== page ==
It rained the whole week except on Sunday.

In this question is the word 'whole' an adverb? Or since the word 'week' is a noun, will it become a determiner?

4 Answers 4


Since whole modifies the noun week, it is an adjective (but see below about determiners). Here are other sentences with an adjective modifying week:

It rained all of last week except on Sunday.

It rained twice during that unpleasant week.

Adverbs modify anything other than a noun: a verb, an adjective, a preposition, another adverb, or a whole clause or sentence.

A determiner is an adjective that specifies something about which instance or instances the noun refers to: a new instance not previously talked about (as indicated by a), an instance previously talked about (as indicated by the), the number of instances, the concept in general rather than any specific instance, etc. In your sentence, whole specifies how much of the instance is referred to, so it's usually considered a determiner.

Some people don't count determiners as adjectives. I don't think it matters as long as you understand the difference between specifying which instance of the noun (as in "last week", "the whole week", and "that unpleasant week") and providing additional information about the instance ("that unpleasant week"). If you're asking in preparation for taking an exam, though, you should find out whether the author of the exam counts determiners as adjectives or not. If you're not sure, then bet that they consider them separate parts of speech.

  • Doesn't adverb answer questions on duration - how long?
    – sailaja
    Commented Oct 16, 2019 at 4:51
  • @sailaja Yes, indicating duration is one function of adverbs. In your sentence, the whole week is a noun phrase that functions as an adverb. Here is another answer about this special use of nouns as adverbs to indicate duration.
    – Ben Kovitz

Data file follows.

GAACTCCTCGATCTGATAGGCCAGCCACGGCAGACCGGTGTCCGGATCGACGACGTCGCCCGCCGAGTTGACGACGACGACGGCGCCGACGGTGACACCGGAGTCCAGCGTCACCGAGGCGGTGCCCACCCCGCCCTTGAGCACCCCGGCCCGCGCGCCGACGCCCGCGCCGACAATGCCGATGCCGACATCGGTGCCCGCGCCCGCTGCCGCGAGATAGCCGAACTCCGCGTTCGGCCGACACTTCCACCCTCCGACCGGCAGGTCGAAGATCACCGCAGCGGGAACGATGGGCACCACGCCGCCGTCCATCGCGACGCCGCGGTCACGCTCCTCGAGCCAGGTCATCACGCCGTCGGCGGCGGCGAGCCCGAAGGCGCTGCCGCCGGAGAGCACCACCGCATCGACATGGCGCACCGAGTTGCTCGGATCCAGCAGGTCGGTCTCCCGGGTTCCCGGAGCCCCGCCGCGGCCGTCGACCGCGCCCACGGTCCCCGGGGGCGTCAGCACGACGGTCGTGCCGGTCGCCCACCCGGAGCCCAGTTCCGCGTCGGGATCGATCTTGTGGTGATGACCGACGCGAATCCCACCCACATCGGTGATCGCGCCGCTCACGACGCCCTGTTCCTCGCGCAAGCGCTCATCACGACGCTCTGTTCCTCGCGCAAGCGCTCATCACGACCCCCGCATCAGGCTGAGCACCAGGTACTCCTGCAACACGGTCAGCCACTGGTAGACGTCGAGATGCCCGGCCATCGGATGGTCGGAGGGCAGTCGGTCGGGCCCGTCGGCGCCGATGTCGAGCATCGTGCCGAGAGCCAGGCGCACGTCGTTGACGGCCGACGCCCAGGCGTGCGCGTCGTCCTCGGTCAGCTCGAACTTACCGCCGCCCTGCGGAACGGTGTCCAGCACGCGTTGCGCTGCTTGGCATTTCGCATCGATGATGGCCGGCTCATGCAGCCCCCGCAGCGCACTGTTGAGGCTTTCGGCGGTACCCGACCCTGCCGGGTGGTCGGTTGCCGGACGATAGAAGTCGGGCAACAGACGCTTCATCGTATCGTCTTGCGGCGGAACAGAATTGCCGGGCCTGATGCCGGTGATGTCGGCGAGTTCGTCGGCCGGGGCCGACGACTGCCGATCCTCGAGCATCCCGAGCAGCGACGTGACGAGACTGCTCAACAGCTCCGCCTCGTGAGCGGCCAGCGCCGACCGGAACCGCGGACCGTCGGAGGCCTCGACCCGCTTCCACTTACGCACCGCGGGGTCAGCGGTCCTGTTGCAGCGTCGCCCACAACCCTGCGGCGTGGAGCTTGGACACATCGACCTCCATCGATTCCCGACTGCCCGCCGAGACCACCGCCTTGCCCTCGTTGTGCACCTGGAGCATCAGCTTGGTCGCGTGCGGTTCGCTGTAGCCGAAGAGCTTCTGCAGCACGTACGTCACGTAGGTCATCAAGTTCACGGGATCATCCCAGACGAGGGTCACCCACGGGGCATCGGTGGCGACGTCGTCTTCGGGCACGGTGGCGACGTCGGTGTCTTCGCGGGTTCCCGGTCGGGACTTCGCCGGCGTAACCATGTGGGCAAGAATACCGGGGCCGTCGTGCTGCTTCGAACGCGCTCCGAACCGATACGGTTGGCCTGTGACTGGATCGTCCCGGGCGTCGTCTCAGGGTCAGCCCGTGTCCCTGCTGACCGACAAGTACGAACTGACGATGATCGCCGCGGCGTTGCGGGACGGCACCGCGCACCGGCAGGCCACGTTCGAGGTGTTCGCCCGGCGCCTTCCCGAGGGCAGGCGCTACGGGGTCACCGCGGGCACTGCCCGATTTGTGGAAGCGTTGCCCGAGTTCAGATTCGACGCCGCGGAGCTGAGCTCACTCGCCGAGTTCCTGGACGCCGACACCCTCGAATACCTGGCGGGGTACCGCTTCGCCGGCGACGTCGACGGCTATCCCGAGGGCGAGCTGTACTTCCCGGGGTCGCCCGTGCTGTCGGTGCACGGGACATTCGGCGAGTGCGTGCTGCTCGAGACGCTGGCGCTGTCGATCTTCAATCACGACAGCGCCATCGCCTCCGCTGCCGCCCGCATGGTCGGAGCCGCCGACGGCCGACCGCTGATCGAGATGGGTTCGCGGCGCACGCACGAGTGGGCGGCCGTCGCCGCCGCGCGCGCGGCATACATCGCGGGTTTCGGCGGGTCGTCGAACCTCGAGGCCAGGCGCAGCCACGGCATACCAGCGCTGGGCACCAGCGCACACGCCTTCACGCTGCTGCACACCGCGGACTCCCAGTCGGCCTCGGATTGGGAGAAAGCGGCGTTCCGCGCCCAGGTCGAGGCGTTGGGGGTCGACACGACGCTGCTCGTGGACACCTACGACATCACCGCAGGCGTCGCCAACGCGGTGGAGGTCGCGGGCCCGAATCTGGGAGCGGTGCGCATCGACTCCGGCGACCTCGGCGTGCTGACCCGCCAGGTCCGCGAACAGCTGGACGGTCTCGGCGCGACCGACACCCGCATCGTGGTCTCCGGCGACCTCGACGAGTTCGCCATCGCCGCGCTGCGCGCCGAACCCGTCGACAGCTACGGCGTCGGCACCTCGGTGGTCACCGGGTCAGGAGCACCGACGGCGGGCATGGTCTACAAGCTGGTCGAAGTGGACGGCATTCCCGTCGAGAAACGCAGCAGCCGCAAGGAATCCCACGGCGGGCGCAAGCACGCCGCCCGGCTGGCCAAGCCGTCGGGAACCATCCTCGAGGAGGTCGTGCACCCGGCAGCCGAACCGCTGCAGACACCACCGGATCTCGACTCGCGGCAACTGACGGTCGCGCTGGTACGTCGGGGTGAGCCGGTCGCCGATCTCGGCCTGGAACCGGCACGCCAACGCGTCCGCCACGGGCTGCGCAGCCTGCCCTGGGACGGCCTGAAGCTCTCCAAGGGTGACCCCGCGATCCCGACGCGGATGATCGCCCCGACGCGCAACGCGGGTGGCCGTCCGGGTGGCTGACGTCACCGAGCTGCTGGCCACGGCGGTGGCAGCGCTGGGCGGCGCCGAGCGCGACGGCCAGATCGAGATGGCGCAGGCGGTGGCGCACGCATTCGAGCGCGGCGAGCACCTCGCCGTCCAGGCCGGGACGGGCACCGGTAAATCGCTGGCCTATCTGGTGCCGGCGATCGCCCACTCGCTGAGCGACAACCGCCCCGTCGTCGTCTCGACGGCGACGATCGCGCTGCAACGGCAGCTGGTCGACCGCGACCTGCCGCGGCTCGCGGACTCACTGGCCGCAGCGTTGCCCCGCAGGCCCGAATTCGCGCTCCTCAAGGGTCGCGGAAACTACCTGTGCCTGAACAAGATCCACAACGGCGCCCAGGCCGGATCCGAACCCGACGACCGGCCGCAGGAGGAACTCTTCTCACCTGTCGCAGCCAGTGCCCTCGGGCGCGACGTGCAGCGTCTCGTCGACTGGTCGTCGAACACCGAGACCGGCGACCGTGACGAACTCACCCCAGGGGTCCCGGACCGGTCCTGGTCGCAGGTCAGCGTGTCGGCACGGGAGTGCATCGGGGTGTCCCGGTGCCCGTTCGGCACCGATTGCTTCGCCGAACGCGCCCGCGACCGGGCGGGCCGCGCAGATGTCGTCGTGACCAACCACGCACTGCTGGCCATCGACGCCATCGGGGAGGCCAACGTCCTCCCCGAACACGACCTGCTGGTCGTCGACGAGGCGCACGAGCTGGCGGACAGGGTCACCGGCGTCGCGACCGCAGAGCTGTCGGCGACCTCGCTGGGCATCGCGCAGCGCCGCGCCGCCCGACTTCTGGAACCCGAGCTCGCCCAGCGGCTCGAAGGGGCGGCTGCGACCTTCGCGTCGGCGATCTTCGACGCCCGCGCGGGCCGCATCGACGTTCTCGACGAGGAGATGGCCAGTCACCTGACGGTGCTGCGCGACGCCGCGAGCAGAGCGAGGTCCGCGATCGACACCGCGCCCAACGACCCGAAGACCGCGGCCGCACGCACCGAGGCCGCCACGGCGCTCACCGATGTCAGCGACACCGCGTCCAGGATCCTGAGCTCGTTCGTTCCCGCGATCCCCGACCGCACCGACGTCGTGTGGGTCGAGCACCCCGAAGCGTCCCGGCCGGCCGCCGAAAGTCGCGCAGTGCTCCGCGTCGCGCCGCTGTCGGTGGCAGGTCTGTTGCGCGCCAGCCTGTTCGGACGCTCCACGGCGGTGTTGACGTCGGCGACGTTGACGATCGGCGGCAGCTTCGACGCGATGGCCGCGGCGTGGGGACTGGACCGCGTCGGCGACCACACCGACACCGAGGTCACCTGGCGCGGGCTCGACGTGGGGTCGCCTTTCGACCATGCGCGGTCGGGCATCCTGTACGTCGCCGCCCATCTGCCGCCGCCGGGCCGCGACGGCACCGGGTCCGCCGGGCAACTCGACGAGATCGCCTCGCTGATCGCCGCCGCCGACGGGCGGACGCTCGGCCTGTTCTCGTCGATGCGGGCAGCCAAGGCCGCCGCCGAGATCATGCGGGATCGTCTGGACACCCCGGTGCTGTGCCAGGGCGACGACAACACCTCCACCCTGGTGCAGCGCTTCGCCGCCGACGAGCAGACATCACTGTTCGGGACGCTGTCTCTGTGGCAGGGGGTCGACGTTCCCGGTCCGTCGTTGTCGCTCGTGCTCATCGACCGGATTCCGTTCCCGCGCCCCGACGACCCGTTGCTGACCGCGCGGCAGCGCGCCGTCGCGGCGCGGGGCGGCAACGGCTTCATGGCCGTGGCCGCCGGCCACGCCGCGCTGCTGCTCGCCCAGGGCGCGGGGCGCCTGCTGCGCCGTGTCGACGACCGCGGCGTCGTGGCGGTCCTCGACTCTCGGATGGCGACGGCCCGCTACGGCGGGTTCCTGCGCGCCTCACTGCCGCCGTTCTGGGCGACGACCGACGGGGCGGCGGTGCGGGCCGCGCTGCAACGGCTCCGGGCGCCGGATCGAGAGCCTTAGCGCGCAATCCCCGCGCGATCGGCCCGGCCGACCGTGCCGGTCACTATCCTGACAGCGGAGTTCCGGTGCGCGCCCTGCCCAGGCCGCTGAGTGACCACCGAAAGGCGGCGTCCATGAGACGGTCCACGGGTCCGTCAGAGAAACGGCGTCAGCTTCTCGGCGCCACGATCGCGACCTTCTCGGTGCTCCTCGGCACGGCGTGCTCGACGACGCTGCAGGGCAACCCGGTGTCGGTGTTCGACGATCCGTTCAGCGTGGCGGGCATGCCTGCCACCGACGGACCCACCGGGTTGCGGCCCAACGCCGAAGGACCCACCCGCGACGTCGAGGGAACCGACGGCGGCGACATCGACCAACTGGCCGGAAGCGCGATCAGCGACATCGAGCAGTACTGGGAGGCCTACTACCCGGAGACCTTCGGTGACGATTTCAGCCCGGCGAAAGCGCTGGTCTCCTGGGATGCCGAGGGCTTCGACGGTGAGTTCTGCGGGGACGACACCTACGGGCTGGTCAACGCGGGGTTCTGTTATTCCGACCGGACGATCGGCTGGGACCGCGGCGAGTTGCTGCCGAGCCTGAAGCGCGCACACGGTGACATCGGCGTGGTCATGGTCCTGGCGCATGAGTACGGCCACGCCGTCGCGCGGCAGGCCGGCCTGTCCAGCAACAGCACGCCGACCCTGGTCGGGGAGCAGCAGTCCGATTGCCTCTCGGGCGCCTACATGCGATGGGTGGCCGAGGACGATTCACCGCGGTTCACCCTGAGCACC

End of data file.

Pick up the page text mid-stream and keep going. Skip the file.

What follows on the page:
Commented Oct 16, 2019 at 14:54

It rained the whole(entire) week except on Sunday

In the sentence whole modifies week which is a noun. So it is a an Adjective. It is not an adverb.An adverb usually does not modify a noun or a pronoun.It may modify a noun phrase or sometimes a whole sentence.

  • 1
    Believe it or not, there are one or two examples of an adverb modifying a noun, and of course adverbs can modify noun phrases.
    – BillJ
    Commented Oct 14, 2019 at 15:30
  • @BillJ.I believe you and have modified my answer. Commented Oct 14, 2019 at 15:38

Yes it can be an adverb - just not in your example sentence.

An adverb is a word or phrase that modifies or qualifies an adjective, verb, or other adverb. In your example, it is modifying the noun "week".

For it to be an adverb, there would need to be another adjective or verb used, for example:

  • It's a whole new ballgame.
  • That's a whole other story.
  • 1
    I'm inclined to say that "whole" is modifying not the adjectives but the whole NPs and is thus an adjective.
    – BillJ
    Commented Oct 14, 2019 at 15:26
  • I agree with you, @BillJ, but nonetheless "whole" can be an adverb - see the example in my answer.
    – user131144
    Commented Mar 5, 2021 at 23:41

The word "whole" is certainly used as an adverb. However, there are situations that this word is not acceptable as an adverb.

  • "Whole" as an adverb? Surely not.
    – BillJ
    Commented Oct 14, 2019 at 16:41
  • 2
    @BillJ At least one dictionary lists adverb forms, e.g. "swallow something whole." However, this answer suggests, without any explanation or examples, that it's commonly an adverb, and I think that's wrong.
    – TypeIA
    Commented Oct 14, 2019 at 17:20
  • @TypeIA In "He swallowed the pie whole", I'd say that "whole" is an adjective functioning as an object complement referring to "pie".
    – BillJ
    Commented Oct 15, 2019 at 6:33

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